This July, the Oregon legislature passed a bill that would charge first-time users of small amounts of heroin, cocaine, and MDMA with misdemeanors instead of felonies, a major advancement in the fight to soften punishments on drugs.
The goal of this initiative is to remove resources from mass incarceration and reallocate them towards restorative and effective drug treatment, a process that will reduce both mass incarceration and racial disparities in jails, as drug-related charges are much more likely to be inflicted upon people of color. In the words of Oregon Senator Jackie Winters, “we are trying to move policy towards treatment rather than prison beds.”
Non-violent drug offenders are people, not criminals, and by giving them strategies to eliminate their addiction instead of locking them in cages, we can actually attack the root of the problem. It’s also noteworthy the economic effects of a felony charge can be causes of substance abuse themselves. This is especially true without access to housing and employment, as poverty can often be a cause of drug addiction.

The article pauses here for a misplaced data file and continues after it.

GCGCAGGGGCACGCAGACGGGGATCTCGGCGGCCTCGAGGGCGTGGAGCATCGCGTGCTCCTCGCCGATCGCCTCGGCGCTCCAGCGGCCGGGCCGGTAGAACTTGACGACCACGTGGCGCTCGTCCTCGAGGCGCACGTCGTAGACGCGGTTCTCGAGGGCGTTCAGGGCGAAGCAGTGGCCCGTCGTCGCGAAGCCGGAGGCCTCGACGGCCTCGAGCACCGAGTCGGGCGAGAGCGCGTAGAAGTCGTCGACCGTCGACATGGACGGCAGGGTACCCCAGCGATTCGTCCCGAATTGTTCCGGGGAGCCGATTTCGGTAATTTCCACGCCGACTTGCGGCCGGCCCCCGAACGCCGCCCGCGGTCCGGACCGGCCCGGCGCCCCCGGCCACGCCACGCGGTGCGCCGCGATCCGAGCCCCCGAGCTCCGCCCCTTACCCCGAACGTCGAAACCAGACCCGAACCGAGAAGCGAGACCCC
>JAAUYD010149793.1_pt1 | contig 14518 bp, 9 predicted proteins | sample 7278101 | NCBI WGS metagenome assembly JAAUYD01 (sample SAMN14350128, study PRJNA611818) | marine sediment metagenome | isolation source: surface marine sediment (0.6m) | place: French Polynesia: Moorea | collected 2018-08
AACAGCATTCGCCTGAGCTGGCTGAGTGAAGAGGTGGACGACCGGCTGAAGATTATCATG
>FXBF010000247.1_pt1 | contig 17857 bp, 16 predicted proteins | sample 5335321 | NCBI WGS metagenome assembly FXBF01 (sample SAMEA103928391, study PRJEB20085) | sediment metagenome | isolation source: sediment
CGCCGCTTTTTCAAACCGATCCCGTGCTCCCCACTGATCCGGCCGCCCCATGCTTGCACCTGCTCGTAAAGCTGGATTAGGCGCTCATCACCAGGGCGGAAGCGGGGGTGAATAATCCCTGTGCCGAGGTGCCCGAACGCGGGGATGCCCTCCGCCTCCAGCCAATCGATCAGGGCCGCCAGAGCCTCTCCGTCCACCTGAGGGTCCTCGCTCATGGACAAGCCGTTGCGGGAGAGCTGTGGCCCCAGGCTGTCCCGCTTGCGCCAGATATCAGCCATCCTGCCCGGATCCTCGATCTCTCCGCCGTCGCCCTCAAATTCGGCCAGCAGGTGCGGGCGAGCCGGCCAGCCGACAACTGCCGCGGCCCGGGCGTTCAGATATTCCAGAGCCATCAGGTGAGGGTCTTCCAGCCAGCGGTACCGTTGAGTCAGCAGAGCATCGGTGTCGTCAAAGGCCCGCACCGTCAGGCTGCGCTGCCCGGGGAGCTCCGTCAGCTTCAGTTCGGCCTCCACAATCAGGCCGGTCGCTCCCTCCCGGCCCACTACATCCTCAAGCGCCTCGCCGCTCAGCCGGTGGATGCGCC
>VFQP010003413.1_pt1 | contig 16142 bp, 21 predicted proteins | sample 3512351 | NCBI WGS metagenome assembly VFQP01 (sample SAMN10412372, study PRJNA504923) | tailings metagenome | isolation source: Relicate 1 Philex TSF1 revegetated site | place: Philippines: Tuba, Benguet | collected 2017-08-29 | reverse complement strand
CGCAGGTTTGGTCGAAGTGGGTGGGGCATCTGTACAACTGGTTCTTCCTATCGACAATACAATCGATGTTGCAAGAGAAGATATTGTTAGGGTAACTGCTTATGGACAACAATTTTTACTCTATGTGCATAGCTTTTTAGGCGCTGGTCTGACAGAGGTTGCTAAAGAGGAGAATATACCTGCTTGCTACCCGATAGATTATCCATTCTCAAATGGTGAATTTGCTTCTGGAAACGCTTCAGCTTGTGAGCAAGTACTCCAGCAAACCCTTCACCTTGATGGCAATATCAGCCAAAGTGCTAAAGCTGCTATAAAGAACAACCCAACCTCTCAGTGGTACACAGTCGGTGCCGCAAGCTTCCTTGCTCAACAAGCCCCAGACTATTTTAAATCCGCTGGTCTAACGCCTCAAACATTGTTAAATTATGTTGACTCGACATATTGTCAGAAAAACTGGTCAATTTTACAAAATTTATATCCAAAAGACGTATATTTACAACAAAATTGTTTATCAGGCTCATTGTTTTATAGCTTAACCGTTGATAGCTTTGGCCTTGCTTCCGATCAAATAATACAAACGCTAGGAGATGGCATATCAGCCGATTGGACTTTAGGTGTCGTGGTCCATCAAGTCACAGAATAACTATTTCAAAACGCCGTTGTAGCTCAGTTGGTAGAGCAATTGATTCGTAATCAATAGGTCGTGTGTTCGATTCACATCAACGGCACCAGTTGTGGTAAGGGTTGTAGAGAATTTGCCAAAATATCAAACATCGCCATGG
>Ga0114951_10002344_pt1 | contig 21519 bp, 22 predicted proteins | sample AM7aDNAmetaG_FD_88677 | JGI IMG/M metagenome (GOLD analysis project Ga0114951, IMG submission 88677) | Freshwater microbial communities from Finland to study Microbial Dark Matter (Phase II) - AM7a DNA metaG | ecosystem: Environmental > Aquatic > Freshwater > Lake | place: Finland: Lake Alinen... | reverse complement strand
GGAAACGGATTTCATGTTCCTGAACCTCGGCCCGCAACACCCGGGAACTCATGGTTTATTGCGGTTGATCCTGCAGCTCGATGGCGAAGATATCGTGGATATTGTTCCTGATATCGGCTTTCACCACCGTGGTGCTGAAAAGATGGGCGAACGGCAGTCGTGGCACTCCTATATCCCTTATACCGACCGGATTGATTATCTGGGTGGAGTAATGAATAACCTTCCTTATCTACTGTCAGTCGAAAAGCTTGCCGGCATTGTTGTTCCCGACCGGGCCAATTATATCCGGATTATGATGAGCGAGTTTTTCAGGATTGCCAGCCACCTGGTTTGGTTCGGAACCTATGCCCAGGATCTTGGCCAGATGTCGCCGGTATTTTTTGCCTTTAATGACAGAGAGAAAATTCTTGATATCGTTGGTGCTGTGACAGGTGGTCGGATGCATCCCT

We must support Oregon’s effort to decrease punishments on non-violent drug offenders and stand for even more radical steps to shift our criminal justice system from punishment to rehabilitation. Here in Madison, we must fight for the same goal until we see a Madison community where people of color are given help - not jail time - for possession of drugs.